How do I choose a course? The first thing to do when considering a business school is to narrow down the types of career you might like to pursue, balanced by a realistic self-assessment of your current abilities and skills base. Examine your motives carefully. Determining where you want to work after your studies should be a major part of this process.
Most business school application forms ask for your career aspirations. They want to see a clear, convincing and powerful explanation of where you want to be in the future and why you believe the school can help you get there.
For example, if you want to become a management consultant or an investment banker, there are only 50 or 60 international business schools from which your potential employers actively recruit, of which 50% are in the US.
What criteria should I use to select a school? A recent study of MBA students indicates that the most popular criteria for choosing a business school are:
International reputation/prestige. Reputation among recruiters is an indicator of the quality of a programme. Of those surveyed 65% identified this as very important n Profile of participants. The average age of students, educational background, work experience, languages spoken and success of alumni can all affect the quality of your learning experience. This was identified by 50% of respondents as very important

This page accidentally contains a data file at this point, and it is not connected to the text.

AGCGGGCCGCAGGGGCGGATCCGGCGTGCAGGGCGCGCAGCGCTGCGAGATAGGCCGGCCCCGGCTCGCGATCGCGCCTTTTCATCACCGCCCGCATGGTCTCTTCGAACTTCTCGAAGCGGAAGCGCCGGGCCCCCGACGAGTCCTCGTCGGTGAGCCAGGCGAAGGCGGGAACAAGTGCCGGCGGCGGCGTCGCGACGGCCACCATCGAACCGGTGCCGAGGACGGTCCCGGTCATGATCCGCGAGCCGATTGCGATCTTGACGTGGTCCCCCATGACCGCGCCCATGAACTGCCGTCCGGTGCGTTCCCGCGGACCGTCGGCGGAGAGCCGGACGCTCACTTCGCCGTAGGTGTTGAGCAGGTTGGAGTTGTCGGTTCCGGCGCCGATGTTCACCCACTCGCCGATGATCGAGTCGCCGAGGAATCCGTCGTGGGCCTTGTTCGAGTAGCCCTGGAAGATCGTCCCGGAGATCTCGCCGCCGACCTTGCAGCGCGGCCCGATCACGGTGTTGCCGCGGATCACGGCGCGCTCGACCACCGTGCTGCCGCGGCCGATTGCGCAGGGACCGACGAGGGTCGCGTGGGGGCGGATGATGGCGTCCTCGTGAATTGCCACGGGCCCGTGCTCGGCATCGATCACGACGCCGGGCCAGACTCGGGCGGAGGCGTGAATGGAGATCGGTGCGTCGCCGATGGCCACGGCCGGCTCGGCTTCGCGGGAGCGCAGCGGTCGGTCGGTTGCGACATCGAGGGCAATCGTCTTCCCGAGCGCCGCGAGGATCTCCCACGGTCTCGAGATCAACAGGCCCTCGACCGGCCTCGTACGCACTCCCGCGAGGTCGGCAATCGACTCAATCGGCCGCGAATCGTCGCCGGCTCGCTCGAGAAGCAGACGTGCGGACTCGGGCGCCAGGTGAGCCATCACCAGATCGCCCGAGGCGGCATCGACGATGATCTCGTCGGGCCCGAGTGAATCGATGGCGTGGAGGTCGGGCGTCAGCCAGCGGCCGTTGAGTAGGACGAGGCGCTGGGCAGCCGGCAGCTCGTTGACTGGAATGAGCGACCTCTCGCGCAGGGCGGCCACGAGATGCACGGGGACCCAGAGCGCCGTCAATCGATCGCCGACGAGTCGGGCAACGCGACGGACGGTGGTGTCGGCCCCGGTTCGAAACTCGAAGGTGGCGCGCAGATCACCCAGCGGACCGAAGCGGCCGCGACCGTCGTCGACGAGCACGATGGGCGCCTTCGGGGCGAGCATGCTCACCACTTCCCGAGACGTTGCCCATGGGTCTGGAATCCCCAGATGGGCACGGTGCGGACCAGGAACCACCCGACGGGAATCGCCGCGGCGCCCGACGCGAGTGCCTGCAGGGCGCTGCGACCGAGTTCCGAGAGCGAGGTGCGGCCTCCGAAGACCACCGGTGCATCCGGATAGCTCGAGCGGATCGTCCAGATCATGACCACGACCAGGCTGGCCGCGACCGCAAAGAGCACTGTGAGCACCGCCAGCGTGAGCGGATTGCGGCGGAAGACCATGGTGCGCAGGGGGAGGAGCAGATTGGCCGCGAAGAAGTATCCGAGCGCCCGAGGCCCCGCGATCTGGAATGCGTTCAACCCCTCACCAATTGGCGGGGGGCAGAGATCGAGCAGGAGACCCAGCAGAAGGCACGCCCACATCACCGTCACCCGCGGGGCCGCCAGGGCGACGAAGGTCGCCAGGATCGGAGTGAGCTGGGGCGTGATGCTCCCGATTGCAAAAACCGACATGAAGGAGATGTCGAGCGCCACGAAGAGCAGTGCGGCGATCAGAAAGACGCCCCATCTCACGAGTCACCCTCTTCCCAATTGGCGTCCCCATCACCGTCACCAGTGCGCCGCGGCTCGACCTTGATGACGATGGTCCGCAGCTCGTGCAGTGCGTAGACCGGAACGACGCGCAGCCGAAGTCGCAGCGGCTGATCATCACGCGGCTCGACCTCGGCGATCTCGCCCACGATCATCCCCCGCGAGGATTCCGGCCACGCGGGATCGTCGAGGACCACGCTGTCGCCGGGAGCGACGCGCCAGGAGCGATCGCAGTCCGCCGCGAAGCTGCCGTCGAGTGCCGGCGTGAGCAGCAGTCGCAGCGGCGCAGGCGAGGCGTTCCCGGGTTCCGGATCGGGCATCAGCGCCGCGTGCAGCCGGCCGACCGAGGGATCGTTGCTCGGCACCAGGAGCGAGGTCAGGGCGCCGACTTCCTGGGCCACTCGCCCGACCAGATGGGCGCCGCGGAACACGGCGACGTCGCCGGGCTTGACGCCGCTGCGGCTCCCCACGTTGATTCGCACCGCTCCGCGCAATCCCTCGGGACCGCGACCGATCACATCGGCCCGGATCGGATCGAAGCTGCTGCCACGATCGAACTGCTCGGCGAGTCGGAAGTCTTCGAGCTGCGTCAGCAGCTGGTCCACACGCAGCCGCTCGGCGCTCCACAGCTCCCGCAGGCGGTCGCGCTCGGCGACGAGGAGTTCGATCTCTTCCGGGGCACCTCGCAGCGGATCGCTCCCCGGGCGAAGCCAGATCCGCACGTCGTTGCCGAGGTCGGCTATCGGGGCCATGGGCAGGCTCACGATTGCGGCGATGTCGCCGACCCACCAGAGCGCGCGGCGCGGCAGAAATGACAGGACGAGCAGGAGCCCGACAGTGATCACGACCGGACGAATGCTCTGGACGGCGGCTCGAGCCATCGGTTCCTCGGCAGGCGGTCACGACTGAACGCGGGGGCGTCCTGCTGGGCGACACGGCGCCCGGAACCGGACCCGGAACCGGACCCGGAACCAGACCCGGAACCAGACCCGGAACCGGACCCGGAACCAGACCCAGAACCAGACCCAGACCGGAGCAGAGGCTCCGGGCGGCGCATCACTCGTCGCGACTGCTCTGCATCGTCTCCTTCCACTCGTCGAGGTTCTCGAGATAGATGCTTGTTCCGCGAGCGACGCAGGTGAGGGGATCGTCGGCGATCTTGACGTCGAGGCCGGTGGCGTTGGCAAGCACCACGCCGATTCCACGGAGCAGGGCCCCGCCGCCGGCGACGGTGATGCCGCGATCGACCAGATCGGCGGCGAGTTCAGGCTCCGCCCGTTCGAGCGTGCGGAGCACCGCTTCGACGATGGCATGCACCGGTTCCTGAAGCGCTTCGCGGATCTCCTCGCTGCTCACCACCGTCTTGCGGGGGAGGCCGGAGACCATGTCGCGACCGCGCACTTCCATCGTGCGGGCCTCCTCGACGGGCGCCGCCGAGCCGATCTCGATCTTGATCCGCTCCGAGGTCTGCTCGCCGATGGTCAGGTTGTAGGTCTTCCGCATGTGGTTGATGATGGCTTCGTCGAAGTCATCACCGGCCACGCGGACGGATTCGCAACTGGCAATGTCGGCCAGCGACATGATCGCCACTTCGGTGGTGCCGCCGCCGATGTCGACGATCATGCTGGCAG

Quality of research and reputation locally. How the school is regarded by employers in the country in which one aims to work is clearly significant, as well as its reputation for producing original research. This was considered very important by 41% of respondents.
Teaching style and specialisations. This factor was identified by 40% of students as very important. You will need to choose between a case method approach, taught courses, or group projects. Alternatively, you may pick a school that has a particular specialist focus such as entrepreneurship or technology management
Flexibility and convenience. Many people choose a programme that is nearby or offers part-time or intensive courses. This was a deciding factor for 22% of respondents
Cost was identified as a very important factor by 19% of respondents.
How much will an MBA cost me? In Europe, the annual cost of an MBA ranges from £5,000 to £31,000 for tuition - books and living expenses will obviously push this up. However, financial support funds exist that can make the most costly programmes affordable. Scholarships are offered by a variety of organisations, and many local banks offer low-start loans for the period of your study. Individuals are advised to make specific enquiries about funding options when they apply to a school.
Distance learning study is another alternative. More than 25,000 people are now using distance learning for an MBA or similar diploma with UK institutions. Costs for distance learning vary from £4,000 to £20,000, spread over a period of three to eight years.
Within the distance learning arena, the schools most often referenced by human resource directors in The MBA Career Guide are: Aston, Durham, Henley, Heriot-Watt, Institute of Financial Management, Open Business School, Strathclyde and Warwick.
Further information There will be an opportunity to meet admissions officers from MBA and executive MBA programmes in London on Monday 17 March from 5pm to 9pm at the New Connaught Rooms, 61-65 Great Queen Street , London. Further details are at www.topmba.com.
This was first published in March 2003